In 1994, paleontologists discovered the fossilized remains of a pygmy mammoth on Santa Rosa Island. It was 95% complete and was considered the most complete skeleton of a pygmy mammoth ever found. So, what is a pygmy mammoth? In contrast to the Columbian mammoth which stood as high as 14 feet and weighed 20,000 pounds, the pygmy mammoth stood five to eight feet high and may have weighed as little as 2,000 pounds. They’ve only been found on four island chains in the world, among them the Channel Islands.
Somewhere between 20,000 and 40,000 years ago, a small group of huge Columbian mammoths left on a swim that would lead to the evolution of a new species. During the Ice Age, the sea level lowered as ice sheets and glaciers grew. The lowered sea level exposed more of the islands and made them closer to the mainland. San Miguel, Santa Rosa, Santa Cruz and Anacapa islands were part of a super island known as Santarosae, which was four times as large as the modern Channel Islands.
Hungry mammoths had heavily grazed the mainland and swam towards the scent of lush vegetation six miles away on the big island of Santarosae. (Modern elephants are excellent distance swimmers and have been documented to swim over 20 miles in search of food.) As the mammoth population on the island increased, food became scarcer. In addition, the island decreased in size as the sea levels rose as the glaciers and ice sheets began to melt. Within 20,000 years, evolutionary downsizing had given smaller mammoths, requiring less food, a distinct advantage.
Evidence of small mammoths on the Channel Islands had been reported since 1873. Caltech Drs. Stock and Furlong described the mammoth remains in 1928 and gave them the name Mammuthus exilis or “exiled mammoth.” (Remember Furlong would examine the Foothill Road mammoth in 1932.) Phil Orr, from the Santa Barbara Museum of Natural History did many of the early studies of pygmy mammoths on Santa Rosa Island. In 1959, Orr assembled a composite skeleton (composed of at least two adult pygmy mammoths) which is still on display at the museum.
On June 29, 1994, Dr. Tom Rockwell of San Diego State University’s Department of Geology noticed white bones sticking out from under ice plant on a hill on the northeast side of Santa Rosa Island. The principal investigator of The Mammoth Site in Hot Springs, South Dakota, Dr. Larry Agenbroad, was called in and he recommended immediate excavation of the remarkable find. The skeleton was exposed and cast in plaster. The plastered segments were carried by helicopter to a spot on the island where they could be placed in containers and taken by a National Park Service boat to a dock in Ventura. The bones were then transported to The Mammoth Site in South Dakota where they were cleaned, stabilized and preserved. They were finally returned to the Santa Barbara Museum of Natural History. Dating of the bones showed the mammoth, thought to be an elderly male, lay down on his left side and died 12,840 years ago.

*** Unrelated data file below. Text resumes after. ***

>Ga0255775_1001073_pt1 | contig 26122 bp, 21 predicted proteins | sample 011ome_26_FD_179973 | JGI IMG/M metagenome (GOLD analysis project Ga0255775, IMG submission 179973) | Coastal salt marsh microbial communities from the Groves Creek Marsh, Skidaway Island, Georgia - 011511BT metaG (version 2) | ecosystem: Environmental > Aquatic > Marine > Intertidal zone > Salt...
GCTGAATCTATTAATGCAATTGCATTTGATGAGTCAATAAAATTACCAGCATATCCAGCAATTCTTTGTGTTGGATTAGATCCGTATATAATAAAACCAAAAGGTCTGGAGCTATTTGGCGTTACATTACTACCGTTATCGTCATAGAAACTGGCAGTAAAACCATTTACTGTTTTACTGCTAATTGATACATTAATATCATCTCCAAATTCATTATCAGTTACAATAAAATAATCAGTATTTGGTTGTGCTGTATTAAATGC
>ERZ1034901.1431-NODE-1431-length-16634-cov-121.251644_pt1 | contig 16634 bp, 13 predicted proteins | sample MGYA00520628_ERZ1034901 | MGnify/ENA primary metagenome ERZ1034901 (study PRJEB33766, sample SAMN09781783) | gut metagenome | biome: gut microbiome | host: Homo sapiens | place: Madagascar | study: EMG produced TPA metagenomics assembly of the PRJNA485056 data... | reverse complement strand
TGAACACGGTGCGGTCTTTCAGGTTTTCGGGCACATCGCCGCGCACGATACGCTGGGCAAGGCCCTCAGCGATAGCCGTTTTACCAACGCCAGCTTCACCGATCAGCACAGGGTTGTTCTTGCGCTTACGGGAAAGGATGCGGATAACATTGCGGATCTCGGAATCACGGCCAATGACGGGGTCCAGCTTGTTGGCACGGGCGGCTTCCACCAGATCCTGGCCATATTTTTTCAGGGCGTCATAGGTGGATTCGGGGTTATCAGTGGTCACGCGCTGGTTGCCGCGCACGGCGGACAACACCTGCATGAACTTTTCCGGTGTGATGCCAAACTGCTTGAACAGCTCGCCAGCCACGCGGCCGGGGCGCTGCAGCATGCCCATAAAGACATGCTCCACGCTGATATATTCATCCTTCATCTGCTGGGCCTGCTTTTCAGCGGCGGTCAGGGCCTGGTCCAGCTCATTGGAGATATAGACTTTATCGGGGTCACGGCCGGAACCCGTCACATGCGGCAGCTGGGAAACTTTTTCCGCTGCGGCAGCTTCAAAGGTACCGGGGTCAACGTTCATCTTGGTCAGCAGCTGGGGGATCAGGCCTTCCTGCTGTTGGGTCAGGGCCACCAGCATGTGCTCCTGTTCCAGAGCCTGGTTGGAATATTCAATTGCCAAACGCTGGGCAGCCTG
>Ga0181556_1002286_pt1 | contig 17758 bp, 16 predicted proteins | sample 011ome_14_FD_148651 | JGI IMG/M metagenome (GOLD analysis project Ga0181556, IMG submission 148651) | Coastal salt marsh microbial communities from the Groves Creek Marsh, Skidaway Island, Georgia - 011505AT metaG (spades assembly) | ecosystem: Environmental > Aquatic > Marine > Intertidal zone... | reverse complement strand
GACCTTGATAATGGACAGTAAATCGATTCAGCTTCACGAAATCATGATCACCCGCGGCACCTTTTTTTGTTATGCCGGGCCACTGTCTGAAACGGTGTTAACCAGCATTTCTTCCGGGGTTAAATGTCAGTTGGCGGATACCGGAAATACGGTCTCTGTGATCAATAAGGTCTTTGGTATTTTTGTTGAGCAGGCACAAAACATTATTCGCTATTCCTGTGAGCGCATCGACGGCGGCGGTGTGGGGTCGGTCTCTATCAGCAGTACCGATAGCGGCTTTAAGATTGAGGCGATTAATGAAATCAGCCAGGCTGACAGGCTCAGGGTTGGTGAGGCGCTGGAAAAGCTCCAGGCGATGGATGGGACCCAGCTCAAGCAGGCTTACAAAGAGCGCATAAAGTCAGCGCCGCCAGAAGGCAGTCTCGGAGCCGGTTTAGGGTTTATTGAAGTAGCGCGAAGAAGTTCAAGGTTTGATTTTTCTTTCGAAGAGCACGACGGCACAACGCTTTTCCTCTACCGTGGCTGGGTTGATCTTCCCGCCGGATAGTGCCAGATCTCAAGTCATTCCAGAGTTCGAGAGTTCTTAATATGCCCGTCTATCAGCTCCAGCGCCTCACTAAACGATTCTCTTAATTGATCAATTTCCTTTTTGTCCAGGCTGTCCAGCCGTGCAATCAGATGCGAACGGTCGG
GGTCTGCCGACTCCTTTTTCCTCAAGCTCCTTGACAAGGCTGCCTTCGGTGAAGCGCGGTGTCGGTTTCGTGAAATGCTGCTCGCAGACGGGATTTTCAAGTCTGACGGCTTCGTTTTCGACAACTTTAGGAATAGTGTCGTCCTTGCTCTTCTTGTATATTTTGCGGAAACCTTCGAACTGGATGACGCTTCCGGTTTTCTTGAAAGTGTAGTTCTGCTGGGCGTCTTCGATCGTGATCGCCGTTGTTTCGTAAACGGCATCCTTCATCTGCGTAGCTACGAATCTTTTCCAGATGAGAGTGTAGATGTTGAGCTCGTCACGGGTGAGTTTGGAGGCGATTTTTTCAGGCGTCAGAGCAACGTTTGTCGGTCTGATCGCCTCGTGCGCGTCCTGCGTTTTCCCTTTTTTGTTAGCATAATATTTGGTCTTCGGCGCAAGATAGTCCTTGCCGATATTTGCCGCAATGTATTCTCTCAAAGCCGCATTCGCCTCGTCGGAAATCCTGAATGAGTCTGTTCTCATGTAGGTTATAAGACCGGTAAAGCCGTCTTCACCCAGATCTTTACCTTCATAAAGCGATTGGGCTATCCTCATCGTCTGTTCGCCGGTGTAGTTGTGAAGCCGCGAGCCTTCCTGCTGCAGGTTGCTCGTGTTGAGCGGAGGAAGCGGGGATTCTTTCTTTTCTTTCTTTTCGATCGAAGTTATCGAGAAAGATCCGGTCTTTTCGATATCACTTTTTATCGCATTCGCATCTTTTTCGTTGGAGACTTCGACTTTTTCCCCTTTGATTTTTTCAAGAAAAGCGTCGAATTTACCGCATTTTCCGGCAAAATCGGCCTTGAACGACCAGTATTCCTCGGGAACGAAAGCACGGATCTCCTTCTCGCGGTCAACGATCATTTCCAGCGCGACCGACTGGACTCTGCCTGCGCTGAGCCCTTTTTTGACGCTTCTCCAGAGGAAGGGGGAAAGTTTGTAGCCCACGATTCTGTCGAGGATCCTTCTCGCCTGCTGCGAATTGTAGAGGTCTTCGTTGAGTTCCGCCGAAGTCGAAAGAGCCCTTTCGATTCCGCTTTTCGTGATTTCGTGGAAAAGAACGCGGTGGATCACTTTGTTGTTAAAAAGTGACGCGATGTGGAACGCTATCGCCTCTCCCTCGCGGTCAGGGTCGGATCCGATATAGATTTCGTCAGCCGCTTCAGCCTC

Full-sized mammoths died out about 10,000 years ago. Isolated on the Channel Islands, the pygmy mammoth died off years later. Anthropologists believe Chumash Indian predecessors first settled on the Channel Islands 8,000 to 12,000 years ago, about the time the mammoths died out. There’s a chance human activity might have contributed to their extinction but inspection of pygmy mammoth bones has turned up no evidence that any of the animals were butchered. Overcrowding, rising sea levels, drought and fire may be other reasons for the extinction of the pygmy mammoth.
Rare Mammoth Unearthed by Housing Construction
Another mammoth became a one-day media star at least 750,000 years after it drowned in an ancient stream and its body was covered by flood debris. In late March 2005, TV helicopters circled over a 15-by-20-foot hole after bones were discovered by crews grading for a 265-home development in the Moorpark foothills.
The same mammoth expert who verified the pygmy mammoth find in 1994, Dr. Larry Agenbroad, told the Los Angeles Times this find was 50% to 70% complete and would be even more “spectacular” if it turned out to be the rare meridionalis (or Southern) mammoth which had never been found in coastal California.